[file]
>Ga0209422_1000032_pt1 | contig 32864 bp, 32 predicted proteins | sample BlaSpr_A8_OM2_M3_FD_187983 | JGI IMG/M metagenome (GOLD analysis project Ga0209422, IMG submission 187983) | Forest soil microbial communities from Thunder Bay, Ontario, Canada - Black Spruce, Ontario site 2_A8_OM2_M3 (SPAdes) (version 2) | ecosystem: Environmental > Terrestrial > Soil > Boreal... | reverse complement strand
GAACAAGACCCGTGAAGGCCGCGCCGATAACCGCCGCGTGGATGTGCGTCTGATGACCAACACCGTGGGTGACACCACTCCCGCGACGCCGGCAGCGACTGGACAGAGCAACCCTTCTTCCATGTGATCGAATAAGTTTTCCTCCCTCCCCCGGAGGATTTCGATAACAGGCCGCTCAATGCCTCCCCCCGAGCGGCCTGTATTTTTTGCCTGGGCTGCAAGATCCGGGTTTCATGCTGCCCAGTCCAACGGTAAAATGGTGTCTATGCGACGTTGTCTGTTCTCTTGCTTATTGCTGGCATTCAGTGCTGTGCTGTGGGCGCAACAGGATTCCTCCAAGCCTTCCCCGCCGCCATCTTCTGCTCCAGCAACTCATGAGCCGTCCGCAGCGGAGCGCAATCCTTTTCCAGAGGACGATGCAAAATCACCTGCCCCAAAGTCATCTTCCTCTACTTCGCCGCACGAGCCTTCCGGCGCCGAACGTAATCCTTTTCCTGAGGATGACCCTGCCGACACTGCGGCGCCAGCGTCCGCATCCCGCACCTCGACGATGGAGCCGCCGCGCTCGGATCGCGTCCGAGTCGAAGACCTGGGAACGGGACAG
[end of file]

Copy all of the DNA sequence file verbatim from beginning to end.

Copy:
>Ga0209422_1000032_pt1 | contig 32864 bp, 32 predicted proteins | sample BlaSpr_A8_OM2_M3_FD_187983 | JGI IMG/M metagenome (GOLD analysis project Ga0209422, IMG submission 187983) | Forest soil microbial communities from Thunder Bay, Ontario, Canada - Black Spruce, Ontario site 2_A8_OM2_M3 (SPAdes) (version 2) | ecosystem: Environmental > Terrestrial > Soil > Boreal... | reverse complement strand
GAACAAGACCCGTGAAGGCCGCGCCGATAACCGCCGCGTGGATGTGCGTCTGATGACCAACACCGTGGGTGACACCACTCCCGCGACGCCGGCAGCGACTGGACAGAGCAACCCTTCTTCCATGTGATCGAATAAGTTTTCCTCCCTCCCCCGGAGGATTTCGATAACAGGCCGCTCAATGCCTCCCCCCGAGCGGCCTGTATTTTTTGCCTGGGCTGCAAGATCCGGGTTTCATGCTGCCCAGTCCAACGGTAAAATGGTGTCTATGCGACGTTGTCTGTTCTCTTGCTTATTGCTGGCATTCAGTGCTGTGCTGTGGGCGCAACAGGATTCCTCCAAGCCTTCCCCGCCGCCATCTTCTGCTCCAGCAACTCATGAGCCGTCCGCAGCGGAGCGCAATCCTTTTCCAGAGGACGATGCAAAATCACCTGCCCCAAAGTCATCTTCCTCTACTTCGCCGCACGAGCCTTCCGGCGCCGAACGTAATCCTTTTCCTGAGGATGACCCTGCCGACACTGCGGCGCCAGCGTCCGCATCCCGCACCTCGACGATGGAGCCGCCGCGCTCGGATCGCGTCCGAGTCGAAGACCTGGGAACGGGACAG